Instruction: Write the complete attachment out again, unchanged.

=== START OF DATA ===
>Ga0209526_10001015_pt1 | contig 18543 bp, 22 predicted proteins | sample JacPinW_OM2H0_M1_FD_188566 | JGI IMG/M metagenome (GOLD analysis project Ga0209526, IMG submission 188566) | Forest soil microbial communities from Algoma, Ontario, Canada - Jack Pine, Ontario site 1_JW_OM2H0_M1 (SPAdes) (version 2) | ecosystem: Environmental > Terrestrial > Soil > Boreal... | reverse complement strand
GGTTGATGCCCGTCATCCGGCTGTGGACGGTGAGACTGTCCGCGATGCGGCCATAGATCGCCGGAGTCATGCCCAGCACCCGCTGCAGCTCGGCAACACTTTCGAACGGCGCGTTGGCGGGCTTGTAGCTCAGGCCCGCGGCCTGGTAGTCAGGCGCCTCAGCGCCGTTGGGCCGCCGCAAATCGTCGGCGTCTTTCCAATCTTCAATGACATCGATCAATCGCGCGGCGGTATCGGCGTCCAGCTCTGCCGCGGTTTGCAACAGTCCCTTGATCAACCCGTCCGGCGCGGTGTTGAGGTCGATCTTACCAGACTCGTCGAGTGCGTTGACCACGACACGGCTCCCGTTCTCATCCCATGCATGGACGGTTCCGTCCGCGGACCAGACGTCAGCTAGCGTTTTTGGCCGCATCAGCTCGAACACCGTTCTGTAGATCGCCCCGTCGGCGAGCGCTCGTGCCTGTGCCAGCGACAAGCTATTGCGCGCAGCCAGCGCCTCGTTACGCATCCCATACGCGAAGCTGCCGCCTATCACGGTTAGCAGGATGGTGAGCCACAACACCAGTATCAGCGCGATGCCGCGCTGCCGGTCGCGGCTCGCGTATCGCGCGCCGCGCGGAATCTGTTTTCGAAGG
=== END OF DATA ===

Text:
>Ga0209526_10001015_pt1 | contig 18543 bp, 22 predicted proteins | sample JacPinW_OM2H0_M1_FD_188566 | JGI IMG/M metagenome (GOLD analysis project Ga0209526, IMG submission 188566) | Forest soil microbial communities from Algoma, Ontario, Canada - Jack Pine, Ontario site 1_JW_OM2H0_M1 (SPAdes) (version 2) | ecosystem: Environmental > Terrestrial > Soil > Boreal... | reverse complement strand
GGTTGATGCCCGTCATCCGGCTGTGGACGGTGAGACTGTCCGCGATGCGGCCATAGATCGCCGGAGTCATGCCCAGCACCCGCTGCAGCTCGGCAACACTTTCGAACGGCGCGTTGGCGGGCTTGTAGCTCAGGCCCGCGGCCTGGTAGTCAGGCGCCTCAGCGCCGTTGGGCCGCCGCAAATCGTCGGCGTCTTTCCAATCTTCAATGACATCGATCAATCGCGCGGCGGTATCGGCGTCCAGCTCTGCCGCGGTTTGCAACAGTCCCTTGATCAACCCGTCCGGCGCGGTGTTGAGGTCGATCTTACCAGACTCGTCGAGTGCGTTGACCACGACACGGCTCCCGTTCTCATCCCATGCATGGACGGTTCCGTCCGCGGACCAGACGTCAGCTAGCGTTTTTGGCCGCATCAGCTCGAACACCGTTCTGTAGATCGCCCCGTCGGCGAGCGCTCGTGCCTGTGCCAGCGACAAGCTATTGCGCGCAGCCAGCGCCTCGTTACGCATCCCATACGCGAAGCTGCCGCCTATCACGGTTAGCAGGATGGTGAGCCACAACACCAGTATCAGCGCGATGCCGCGCTGCCGGTCGCGGCTCGCGTATCGCGCGCCGCGCGGAATCTGTTTTCGAAGG